A press release from the Ministry of Police and Public Safety has made an official announcement advising the general public that in the interest of National Security under the Telecommunications Act edition 2002 section 44 (5), Belize Telemedia Limited and Speednet telephone companies will begin the mandatory registration of all existing pre-paid cellular numbers effective Tuesday October 11th 2011.
The public is further advised that at the end of the six-month registration period, all unregistered phones will automatically be disconnected by the respective telephone company. New cellular phones purchased after October 2011 will have to register at the point of sale.
The measure is part of the Government of Belize's anti-crime efforts and is expected to, among other things, allow for the recovery of cellular numbers, eliminate cellular phone theft, and assist law enforcement in detecting, investigating, and prosecuting crimes that involve the use of cellular phones.
The issue stands that most citizens of Belize own or use cellular phones from either Belize Telemedia Limited’s Digicell or Speednet’s SMART services and many customers are not registered and there is no way to identify their owners.
A report from the Amandala Newspaper in Belize City highlights that police have noticed that cell phones are often used by criminals as tools in their execution of crimes, but the process of pinpointing culprits has been a bit challenging because the owners of these phones are not easily identified, due to the absence of a registration base for such phones.
Now it has become law to register your cellular phone, which is free of cost, or you risk your SIM card being deactivated. In the case of SMART’s services, the process of registration will involve, not only the registration of the number, but also registration of the phone itself. This means that if a phone is registered to a specific person, and it is stolen, the phone can be deactivated, and it becomes useless.
In the case of BTL’s Digicell, which uses the SIM card system, the registration will be carried out in two stages. In the first stage, customers will be required to register their SIM cards, which provide each user with a unique number. After that stage has been completed, customers will then be required to register their International Mobile Equipment Identity (IMEI) code on each phone. The IMEI code is a unique identity code that is broadcasted on the signal whenever a phone and SIM card are used to make a call on a network.
Doug Singh, Minister of Police, told KREM News that another security concern that this will help address is the sending of threatening texts. With each phone number registered, the police will be able to track threatening texts and deal with offenders.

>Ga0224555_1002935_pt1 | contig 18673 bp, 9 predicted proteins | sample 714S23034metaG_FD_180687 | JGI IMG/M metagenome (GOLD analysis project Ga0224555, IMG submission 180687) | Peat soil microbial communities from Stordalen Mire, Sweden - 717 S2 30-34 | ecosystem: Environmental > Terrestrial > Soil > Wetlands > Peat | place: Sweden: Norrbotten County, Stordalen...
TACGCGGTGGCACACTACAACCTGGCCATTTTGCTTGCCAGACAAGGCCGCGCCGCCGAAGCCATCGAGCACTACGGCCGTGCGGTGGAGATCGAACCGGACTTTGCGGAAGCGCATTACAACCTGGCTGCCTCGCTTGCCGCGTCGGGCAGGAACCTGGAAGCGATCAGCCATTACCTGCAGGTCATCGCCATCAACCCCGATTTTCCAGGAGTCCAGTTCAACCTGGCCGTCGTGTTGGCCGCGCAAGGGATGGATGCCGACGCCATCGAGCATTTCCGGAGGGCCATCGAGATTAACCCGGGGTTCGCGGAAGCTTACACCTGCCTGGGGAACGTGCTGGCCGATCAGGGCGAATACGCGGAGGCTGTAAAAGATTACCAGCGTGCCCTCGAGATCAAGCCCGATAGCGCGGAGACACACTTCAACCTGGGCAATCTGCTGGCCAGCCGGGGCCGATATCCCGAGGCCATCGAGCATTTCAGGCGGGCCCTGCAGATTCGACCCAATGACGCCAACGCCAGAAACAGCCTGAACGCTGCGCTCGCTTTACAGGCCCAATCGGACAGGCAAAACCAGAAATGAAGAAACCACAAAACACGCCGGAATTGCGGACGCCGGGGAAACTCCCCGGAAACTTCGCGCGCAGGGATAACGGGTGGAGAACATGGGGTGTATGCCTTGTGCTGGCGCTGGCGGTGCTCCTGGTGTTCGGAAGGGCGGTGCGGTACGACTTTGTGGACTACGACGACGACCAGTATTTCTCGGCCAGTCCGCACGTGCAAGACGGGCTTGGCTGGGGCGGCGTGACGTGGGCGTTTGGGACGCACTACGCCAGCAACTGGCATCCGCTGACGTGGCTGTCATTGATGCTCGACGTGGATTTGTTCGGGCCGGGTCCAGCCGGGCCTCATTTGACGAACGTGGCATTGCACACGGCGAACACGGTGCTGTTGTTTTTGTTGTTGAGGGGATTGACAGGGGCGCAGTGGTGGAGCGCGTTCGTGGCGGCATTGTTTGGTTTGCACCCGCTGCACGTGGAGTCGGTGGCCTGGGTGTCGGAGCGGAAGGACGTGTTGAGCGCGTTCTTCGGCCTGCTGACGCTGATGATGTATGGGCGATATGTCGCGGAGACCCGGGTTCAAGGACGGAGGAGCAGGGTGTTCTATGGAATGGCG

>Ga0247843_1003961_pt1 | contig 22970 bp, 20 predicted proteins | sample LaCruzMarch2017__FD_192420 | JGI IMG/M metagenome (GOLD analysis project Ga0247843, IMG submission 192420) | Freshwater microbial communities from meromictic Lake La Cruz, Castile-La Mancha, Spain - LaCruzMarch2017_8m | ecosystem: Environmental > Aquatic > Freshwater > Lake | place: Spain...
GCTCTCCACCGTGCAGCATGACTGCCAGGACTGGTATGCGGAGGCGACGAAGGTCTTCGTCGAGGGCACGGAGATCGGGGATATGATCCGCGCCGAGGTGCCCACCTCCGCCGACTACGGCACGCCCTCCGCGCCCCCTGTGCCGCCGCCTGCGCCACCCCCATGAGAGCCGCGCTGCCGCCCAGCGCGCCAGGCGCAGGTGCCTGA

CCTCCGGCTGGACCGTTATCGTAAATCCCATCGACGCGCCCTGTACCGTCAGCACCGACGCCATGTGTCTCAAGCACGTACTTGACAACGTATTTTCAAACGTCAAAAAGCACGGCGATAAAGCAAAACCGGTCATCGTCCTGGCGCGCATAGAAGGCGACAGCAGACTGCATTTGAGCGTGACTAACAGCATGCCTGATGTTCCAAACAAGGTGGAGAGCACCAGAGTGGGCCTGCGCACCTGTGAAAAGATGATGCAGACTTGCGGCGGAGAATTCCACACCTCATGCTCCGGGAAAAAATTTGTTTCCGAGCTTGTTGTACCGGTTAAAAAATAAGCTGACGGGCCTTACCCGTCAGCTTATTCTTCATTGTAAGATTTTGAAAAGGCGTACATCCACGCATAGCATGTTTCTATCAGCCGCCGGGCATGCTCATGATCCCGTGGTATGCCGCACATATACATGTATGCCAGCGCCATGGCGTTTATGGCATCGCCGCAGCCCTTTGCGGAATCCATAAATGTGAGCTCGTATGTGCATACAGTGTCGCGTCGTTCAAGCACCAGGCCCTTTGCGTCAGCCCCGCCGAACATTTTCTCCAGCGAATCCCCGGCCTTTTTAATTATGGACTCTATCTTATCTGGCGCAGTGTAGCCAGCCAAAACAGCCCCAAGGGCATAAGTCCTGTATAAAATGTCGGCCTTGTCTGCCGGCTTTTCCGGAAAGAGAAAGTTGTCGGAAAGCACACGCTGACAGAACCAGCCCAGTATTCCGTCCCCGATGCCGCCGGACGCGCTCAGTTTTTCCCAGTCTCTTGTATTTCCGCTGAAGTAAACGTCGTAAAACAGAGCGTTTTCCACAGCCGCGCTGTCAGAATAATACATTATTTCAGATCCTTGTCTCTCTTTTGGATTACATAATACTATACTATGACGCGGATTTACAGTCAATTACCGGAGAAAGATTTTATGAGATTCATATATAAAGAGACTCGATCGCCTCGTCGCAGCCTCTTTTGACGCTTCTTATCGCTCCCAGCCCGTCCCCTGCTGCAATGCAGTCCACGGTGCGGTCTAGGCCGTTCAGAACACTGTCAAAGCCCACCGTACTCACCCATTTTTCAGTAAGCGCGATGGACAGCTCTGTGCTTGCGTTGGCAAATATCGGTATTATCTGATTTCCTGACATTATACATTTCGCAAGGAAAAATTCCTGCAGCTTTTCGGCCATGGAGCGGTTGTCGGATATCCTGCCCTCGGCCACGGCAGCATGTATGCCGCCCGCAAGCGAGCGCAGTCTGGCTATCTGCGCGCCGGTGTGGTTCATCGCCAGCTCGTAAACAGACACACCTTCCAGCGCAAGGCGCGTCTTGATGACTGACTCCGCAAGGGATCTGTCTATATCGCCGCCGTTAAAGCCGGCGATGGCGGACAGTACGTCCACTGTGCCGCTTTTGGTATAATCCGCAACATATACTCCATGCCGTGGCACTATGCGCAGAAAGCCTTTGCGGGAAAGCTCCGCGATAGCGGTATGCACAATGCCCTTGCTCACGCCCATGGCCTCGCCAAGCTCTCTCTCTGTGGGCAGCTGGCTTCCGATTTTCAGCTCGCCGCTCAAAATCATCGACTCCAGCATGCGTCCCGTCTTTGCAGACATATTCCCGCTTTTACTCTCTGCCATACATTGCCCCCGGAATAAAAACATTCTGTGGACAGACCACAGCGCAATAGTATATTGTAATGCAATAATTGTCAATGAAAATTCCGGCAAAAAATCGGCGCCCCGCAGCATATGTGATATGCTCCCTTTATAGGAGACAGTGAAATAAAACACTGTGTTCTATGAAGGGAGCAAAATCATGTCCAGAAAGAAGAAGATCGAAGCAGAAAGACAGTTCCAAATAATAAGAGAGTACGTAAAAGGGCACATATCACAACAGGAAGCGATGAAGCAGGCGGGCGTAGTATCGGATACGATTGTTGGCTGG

He explained that in numerous cases, when a murder has been committed, and the police conduct their investigation, they often find a number of offensive texts. These text conversations can often be linked to individuals who had contact with the victims, and may have been involved in their deaths.
It is notable that persons will become liable for any crime that can be traced to their cell number after the registration. This means that if a phone is stolen, it must be reported immediately to the company. It also means that citizens must be careful and not register phones in their names on behalf of other people in an effort to try to exploit the system.
After the 6-month period for registration has expired and unregistered numbers have been deactivated, customers will still have the opportunity to reactivate them by getting their phones registered. All new SIM cards and SMART numbers will be registered before they are released to a customer.
Director of Public Prosecutions, Cheryl Lynn Vidal commented the police’s ability to investigate crimes will be tremendously strengthened. She said that in order for police to request and make use of sensitive telecommunication information, an application must be made to the court, with all the appropriate explanations and justification for such access to, and use of, the private data. Only after the court approves the application, will the police be able to get the requested information from the telecommunications companies.
She explained that in the past, the police have used text messages, faxes, and phone calls to discover possible leads in their investigations. In particular, follow-up work based on cell phone records, has led to the detention and questioning of certain suspects, and these records have served as circumstantial evidence in the linking of possible suspects to a crime.
Please contact your telephone company for further information on how to register your cellular phone.
Anonymous (not verified) –
I hope that ther is also something attached to that law for privacy of the persons that have registered their phones. I would not want anyone to be getting my information from seeing my phone number written down on a piece of paper or note book.
Anonymous (not verified) –
good point. We should inquire if they will do the 'listed' and 'unlisted' option - as is currently available for land lines. And since this is a security enabled law - this 'unlisted' service, should not come at a monthly cost as land lines have.
Lets post this question to the powers be :)
Anonymous (not verified) –
i dont think we need to allow big brother access to our private use of the phone services....when i rent or buy and item or a service....for my private use,,,, what i should get....is privacy!!
will the tourists phones ,now, be blocked from working in belize...?